Door Bolts, Thresholds, and Peep-Holes: Liminality and Domestic Spaces in Early Modern England, an Edited Volume


Deadline 20th February 2018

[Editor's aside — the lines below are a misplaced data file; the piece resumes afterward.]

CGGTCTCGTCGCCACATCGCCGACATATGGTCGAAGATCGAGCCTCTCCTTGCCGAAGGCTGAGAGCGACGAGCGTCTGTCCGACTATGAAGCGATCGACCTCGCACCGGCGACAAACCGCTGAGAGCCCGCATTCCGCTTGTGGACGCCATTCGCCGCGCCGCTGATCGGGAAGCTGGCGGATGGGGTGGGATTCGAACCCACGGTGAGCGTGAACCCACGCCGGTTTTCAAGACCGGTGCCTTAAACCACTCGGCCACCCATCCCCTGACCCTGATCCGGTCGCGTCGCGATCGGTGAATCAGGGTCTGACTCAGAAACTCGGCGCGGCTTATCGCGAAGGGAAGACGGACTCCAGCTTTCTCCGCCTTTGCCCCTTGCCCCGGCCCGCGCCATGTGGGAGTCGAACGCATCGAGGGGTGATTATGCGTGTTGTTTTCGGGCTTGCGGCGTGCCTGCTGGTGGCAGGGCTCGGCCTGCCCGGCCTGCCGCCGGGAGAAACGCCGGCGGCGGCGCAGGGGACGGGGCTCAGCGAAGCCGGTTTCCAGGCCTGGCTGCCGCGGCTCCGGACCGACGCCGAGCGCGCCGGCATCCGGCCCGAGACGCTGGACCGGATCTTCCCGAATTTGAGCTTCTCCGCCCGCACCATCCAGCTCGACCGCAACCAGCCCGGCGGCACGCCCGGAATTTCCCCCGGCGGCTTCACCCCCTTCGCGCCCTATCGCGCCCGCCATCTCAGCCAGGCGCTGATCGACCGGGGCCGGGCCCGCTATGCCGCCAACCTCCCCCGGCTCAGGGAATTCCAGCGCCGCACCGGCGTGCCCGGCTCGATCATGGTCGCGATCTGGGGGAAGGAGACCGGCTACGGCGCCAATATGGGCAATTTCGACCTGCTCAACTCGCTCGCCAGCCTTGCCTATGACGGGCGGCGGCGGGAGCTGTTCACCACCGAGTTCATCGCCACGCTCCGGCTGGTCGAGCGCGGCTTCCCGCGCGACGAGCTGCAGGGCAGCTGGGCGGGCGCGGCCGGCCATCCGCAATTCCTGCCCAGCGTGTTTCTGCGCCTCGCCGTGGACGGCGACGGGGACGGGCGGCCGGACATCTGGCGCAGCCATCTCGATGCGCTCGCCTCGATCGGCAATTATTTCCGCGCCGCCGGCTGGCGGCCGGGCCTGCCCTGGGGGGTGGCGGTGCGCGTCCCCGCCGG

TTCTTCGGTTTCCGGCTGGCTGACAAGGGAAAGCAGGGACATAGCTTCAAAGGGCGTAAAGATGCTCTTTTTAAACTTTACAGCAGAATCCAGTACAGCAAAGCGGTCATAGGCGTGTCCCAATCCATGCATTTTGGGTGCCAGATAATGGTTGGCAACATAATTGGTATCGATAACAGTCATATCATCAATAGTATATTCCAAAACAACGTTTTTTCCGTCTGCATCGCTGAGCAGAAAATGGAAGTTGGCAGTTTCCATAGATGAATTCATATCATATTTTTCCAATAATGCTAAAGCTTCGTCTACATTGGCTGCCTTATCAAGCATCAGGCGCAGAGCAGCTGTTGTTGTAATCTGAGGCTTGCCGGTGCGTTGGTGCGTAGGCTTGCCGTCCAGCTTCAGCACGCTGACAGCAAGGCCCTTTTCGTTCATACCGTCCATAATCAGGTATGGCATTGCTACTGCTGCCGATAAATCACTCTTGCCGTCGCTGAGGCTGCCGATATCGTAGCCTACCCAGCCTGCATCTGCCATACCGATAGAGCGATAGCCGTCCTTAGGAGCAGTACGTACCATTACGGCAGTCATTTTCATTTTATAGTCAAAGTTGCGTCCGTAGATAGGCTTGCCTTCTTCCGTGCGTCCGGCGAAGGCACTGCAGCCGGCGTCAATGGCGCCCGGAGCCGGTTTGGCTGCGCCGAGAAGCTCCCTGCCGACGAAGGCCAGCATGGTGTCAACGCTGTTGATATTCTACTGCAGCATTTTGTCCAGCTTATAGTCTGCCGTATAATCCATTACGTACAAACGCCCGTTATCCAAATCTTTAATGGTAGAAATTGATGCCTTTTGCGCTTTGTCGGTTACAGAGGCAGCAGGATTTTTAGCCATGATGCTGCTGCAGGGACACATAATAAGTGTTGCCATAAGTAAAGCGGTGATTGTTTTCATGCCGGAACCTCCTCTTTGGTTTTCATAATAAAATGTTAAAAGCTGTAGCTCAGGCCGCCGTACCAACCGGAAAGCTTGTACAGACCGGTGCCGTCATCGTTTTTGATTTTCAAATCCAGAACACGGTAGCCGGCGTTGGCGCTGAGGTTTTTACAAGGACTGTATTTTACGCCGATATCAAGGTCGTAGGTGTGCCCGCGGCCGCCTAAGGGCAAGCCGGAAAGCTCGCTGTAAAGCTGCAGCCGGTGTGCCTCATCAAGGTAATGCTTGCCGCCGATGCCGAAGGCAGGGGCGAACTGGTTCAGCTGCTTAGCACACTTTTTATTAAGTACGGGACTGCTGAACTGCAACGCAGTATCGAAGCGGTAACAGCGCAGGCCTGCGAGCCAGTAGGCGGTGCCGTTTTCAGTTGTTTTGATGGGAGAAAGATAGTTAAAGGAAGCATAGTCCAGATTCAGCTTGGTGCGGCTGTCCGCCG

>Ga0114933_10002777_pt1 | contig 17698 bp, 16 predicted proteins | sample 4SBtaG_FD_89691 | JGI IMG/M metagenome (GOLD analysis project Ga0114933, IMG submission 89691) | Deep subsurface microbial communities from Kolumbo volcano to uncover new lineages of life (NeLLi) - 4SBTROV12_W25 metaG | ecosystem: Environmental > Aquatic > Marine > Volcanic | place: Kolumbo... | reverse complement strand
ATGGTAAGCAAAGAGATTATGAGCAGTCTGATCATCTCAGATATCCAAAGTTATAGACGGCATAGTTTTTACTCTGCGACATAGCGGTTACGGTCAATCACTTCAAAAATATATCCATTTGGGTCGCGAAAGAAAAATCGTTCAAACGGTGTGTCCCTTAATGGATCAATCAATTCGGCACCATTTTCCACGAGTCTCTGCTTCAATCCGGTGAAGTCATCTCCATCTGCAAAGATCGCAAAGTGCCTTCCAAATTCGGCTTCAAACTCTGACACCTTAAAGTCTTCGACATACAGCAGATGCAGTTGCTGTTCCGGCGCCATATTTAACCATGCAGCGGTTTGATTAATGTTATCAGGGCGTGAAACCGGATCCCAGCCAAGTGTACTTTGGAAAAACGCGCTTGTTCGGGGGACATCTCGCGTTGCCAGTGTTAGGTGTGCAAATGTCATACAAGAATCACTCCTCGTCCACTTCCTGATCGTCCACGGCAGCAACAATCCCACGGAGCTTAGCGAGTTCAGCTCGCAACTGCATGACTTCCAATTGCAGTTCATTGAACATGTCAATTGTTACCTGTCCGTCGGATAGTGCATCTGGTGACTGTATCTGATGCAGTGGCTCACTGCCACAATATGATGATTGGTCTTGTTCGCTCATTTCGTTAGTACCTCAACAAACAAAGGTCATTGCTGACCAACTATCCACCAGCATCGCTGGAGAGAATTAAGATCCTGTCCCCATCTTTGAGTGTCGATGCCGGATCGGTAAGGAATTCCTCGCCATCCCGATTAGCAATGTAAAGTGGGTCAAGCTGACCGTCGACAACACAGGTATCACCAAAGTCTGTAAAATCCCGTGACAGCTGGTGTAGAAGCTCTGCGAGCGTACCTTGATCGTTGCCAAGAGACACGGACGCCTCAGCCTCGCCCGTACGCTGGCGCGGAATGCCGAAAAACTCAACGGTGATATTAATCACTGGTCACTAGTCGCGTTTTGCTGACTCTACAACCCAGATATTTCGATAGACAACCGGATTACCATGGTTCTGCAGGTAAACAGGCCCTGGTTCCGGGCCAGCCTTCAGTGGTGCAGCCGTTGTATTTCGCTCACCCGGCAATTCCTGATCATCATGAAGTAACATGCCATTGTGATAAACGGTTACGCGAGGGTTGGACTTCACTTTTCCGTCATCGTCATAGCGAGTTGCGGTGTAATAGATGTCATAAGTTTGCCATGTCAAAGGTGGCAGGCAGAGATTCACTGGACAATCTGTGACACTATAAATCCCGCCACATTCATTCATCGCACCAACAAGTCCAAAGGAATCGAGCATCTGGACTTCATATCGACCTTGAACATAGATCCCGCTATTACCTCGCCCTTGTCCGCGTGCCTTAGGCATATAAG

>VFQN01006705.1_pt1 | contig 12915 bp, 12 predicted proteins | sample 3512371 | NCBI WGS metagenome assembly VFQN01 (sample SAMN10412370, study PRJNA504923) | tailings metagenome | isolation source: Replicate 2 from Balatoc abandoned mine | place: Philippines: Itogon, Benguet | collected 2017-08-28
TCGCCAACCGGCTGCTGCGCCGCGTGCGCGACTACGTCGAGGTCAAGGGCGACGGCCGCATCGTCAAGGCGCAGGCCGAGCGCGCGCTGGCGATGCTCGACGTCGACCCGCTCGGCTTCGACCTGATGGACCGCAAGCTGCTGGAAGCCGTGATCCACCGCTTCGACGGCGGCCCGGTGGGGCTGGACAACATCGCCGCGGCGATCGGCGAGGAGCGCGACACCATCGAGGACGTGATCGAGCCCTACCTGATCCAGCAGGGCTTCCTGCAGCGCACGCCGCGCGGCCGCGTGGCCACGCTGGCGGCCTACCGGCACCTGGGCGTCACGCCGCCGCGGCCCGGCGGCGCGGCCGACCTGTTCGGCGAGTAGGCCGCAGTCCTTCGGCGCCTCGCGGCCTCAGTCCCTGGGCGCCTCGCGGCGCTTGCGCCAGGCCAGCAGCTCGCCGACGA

Domestic spaces lay at the centre of the lives of early modern English men and women.  Yet their liminality has often been under-investigated, if not underestimated, by scholars.  On the one hand, households served as a hubbub of familial and filial activity (housewarmings, births, conventicles, fast/feast days and reading groups), on the other hand as sites of the foreign and fatal (burglaries, squatting, murders, possessions, and devastating fires).  The house was as permeable as it was penetrable.  This despite attempts to ward off or perturb would be intruders: via witches’ marks, locks, bars, fences, guard dogs, community patrols and the ‘watch’. Yet domestic spaces could also be semi-public ones.  Alehouses, whorehouses, madhouses, university rooms, inns, and workhouses were also places where people lived, lodged or resided.  These had their own share of complex social interactions and dislocations: generational or contractual lodgers, raids by authorities, renovations, balladeers/gossips, brawls, abductions, mistaken identities, and escapes. We are inviting contributions to an edited volume that aims to investigate the ways that early modern denizens became the unwitting victims or voyeurs and manipulators of the fluidity (rather than the fixity) of the spaces in which they inhabited.  Themes for papers may include (but are not limited to): literary, visual. political, theological, historical, material, musical, polemical or any other treatments of the topics of domestic liminality in print or manuscript in the context of reformation-era England. Initially, we ask for abstracts of around 500 words, (for proposed chapters of 6.000 words), together with a CV, to be sent to Robert. W. Daniel ( and Iman Sheeha ( by 20 February 2018. As a rough guideline, chosen proposals would submit their draft chapters to the editors by November 2018, aiming to go to press by May 2019.